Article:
“I told you … about my desire to expand, to go beyond my own petty dramas. To go beyond those beloved people surrounding me, too, to examine others and contemplate their abysses”
Occupation, by Julián Fuks (translated by Daniel Hahn), is once again narrated by the author’s auto-fictional alter ego, Sebastián. In his rightly lauded previous novel, Resistance, the author focused on Sebastián’s parents and siblings – their shared memories and personal mythologies. This latest work is more outward looking while still offering intimate yet clear-sighted observations of family, along with several others the narrator comes into contact with. Some are dealt with briefly while a handful are revisited over several chapters as the tale progresses.
The story opens with two encounters while Sebastián is out walking with his wife. A man in a wheelchair and then a young boy ask for favours. Both want something from Sebastián and he finds himself unsure how to react, unsure how his wife wants him to behave. He fears that making the wrong decision could be his ‘ruin’. This concern – that he could become ‘not a man, merely the ruins of one’ – gains focus from his interactions with the aged and displaced.
The setting shifts regularly to a room occupied by Sebastián’s father who is in hospital and gravely unwell. Chapters focus on how Sebastián now views this man he has known all his life, who has been changed by time and illness.
“That man existed only in photographs, it was he who was guilty of the fate of this other man now pinned to the bed”
While his father approaches the end of his life, Sebastián and his wife are trying for a baby. He mulls what it means to occupy a body, not just with illness or the effects of poverty but also pregnancy.
Sebastián seeks out migrants as part of his research for his planned book, visiting those living in an abandoned tower block that houses the homeless in challenging conditions. He tries to tell their stories in their voices but recognises he is only capable of seeing them through a personal lens. Nevertheless, he empathises with their plights and desires, recalling his own family history.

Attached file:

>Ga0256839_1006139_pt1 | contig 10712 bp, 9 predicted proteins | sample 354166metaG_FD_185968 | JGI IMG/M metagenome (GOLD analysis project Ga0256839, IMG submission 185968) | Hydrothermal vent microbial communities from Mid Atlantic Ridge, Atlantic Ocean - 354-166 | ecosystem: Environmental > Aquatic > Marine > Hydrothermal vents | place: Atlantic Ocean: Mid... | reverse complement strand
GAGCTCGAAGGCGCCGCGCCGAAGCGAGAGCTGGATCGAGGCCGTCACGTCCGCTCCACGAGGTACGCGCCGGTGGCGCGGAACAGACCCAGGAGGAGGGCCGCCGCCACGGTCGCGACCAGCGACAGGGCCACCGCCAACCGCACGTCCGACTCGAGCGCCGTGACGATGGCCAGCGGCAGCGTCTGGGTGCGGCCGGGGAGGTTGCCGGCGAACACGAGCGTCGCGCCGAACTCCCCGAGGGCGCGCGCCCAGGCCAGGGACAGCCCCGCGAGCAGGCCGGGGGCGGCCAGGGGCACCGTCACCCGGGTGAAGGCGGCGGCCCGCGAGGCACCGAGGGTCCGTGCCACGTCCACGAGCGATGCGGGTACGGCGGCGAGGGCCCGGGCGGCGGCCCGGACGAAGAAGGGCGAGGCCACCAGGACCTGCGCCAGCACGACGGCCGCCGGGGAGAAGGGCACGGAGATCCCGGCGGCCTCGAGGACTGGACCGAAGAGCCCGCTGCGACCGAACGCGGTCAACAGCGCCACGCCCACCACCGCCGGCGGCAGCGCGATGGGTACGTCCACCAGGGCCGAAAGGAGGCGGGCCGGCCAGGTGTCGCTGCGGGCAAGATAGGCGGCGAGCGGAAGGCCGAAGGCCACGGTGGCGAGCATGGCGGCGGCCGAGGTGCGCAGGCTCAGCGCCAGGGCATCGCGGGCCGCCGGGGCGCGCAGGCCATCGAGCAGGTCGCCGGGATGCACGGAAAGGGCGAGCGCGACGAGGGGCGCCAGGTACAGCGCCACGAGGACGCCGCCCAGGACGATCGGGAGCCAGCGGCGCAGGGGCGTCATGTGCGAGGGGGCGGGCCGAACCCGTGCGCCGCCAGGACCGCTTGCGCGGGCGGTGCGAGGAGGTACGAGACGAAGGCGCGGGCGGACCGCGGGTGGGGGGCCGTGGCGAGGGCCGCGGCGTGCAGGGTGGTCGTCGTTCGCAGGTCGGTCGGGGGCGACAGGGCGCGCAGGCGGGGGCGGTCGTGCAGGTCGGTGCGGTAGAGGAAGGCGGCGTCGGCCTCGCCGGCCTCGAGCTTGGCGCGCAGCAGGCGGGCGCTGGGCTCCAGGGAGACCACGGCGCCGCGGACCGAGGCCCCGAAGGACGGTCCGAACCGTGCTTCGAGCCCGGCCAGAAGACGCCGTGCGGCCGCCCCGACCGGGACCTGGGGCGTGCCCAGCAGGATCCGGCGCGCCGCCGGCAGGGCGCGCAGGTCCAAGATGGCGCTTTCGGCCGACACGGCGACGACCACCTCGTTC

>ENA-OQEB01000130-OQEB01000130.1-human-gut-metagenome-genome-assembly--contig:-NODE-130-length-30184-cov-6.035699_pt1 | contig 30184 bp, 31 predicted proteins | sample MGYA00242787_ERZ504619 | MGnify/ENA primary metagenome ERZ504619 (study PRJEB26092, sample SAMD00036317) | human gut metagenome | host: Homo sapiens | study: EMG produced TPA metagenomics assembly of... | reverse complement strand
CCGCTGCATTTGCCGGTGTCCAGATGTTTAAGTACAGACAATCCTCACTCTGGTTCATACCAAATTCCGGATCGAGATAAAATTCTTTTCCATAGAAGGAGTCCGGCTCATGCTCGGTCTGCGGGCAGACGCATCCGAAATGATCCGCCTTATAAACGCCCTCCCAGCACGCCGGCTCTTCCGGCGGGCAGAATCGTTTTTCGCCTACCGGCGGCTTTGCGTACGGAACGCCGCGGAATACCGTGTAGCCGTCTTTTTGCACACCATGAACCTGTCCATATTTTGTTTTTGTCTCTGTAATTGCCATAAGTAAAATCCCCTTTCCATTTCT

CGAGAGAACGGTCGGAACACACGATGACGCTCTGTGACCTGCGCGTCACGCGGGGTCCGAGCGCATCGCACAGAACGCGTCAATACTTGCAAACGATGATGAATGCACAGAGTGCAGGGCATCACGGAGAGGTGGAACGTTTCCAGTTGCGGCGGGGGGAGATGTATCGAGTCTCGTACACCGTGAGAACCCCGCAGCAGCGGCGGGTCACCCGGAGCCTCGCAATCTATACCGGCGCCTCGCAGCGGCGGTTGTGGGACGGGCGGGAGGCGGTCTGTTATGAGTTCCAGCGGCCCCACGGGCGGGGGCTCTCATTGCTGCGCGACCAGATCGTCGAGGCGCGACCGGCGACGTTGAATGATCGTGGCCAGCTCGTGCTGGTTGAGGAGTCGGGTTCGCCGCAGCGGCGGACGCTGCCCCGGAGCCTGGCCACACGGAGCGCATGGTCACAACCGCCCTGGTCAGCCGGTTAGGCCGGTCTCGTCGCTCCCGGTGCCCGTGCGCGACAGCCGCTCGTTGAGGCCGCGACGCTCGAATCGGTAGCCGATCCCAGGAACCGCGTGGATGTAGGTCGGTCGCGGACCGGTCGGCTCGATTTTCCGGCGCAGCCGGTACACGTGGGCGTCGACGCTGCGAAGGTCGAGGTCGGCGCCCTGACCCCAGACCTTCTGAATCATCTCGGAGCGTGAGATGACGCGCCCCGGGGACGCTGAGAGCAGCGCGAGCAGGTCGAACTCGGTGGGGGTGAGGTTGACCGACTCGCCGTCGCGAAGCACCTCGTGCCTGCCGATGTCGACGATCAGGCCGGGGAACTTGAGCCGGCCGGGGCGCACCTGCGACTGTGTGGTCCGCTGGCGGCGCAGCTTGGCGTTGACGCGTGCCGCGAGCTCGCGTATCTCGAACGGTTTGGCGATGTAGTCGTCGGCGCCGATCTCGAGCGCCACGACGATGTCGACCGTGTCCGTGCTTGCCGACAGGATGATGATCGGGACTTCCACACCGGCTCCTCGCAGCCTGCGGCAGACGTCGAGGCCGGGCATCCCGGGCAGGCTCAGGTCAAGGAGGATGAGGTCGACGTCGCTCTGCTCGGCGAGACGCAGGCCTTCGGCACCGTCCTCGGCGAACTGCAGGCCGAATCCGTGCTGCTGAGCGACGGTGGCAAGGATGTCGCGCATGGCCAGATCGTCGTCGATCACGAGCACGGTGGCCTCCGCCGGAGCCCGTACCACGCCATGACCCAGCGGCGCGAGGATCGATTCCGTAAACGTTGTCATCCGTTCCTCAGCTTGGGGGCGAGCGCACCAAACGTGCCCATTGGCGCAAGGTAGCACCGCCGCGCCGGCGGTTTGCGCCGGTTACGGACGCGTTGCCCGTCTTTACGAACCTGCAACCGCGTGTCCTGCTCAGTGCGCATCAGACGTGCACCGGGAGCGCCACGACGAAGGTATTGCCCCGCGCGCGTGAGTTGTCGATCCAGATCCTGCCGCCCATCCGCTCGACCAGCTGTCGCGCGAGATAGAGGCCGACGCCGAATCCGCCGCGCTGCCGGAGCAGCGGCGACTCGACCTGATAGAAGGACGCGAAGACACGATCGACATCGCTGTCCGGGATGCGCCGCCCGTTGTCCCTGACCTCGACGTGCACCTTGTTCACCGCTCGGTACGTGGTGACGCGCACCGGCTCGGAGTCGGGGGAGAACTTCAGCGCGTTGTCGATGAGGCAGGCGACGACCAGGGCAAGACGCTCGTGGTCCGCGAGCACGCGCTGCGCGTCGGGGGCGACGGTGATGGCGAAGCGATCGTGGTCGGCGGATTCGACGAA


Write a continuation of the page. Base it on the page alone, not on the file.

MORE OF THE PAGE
“Like my family, every family has, if we go far enough back in time, countless displacements in its origin. All humanity is made up of this incessant movement, and it only exists in the way we know it thanks to these displacements.”
In the background, during this time, the reader is made aware that the political climate in Brazil is deteriorating. The narrator may despair of the ‘imbecility of the rulers of the day’ but still believes ‘literature will remain beyond any occupation’. All has happened before, somewhere, and will likely happen again.
“violence against the other is a violence against ourselves, doomed to destroy each of us and all humanity”
Despite some of the more bleak observations, somehow these musings come across as uplifting. Sebastián’s father is still there behind the shell of a body he must now occupy. The migrants taking over another building, preparing it for new occupiers, are forward looking. Sebastián and his wife face challenges but do so together.
Structured in short chapters, the tale told is humane and succinct. The writing is taut yet close to lyrical in places, philosophical and deeply personal. What comes to the fore is the difficulty of understanding human reactions and their affects. In trying to delve deeper, Sebastián offers his readers a chance to contemplate issues – those that cause change through the passing of time and the numbing caused by familiarity. He pauses to step back and consider, enabling the reader to do the same. Thoughts and observations are all the more powerful for the the clear language in which they are conveyed.
Like its predecessor, this book was a joy to read on so many levels. Thoughtful and penetrating, it is a tale for our times.
My copy of this book was provided gratis by the publisher, Charco Press.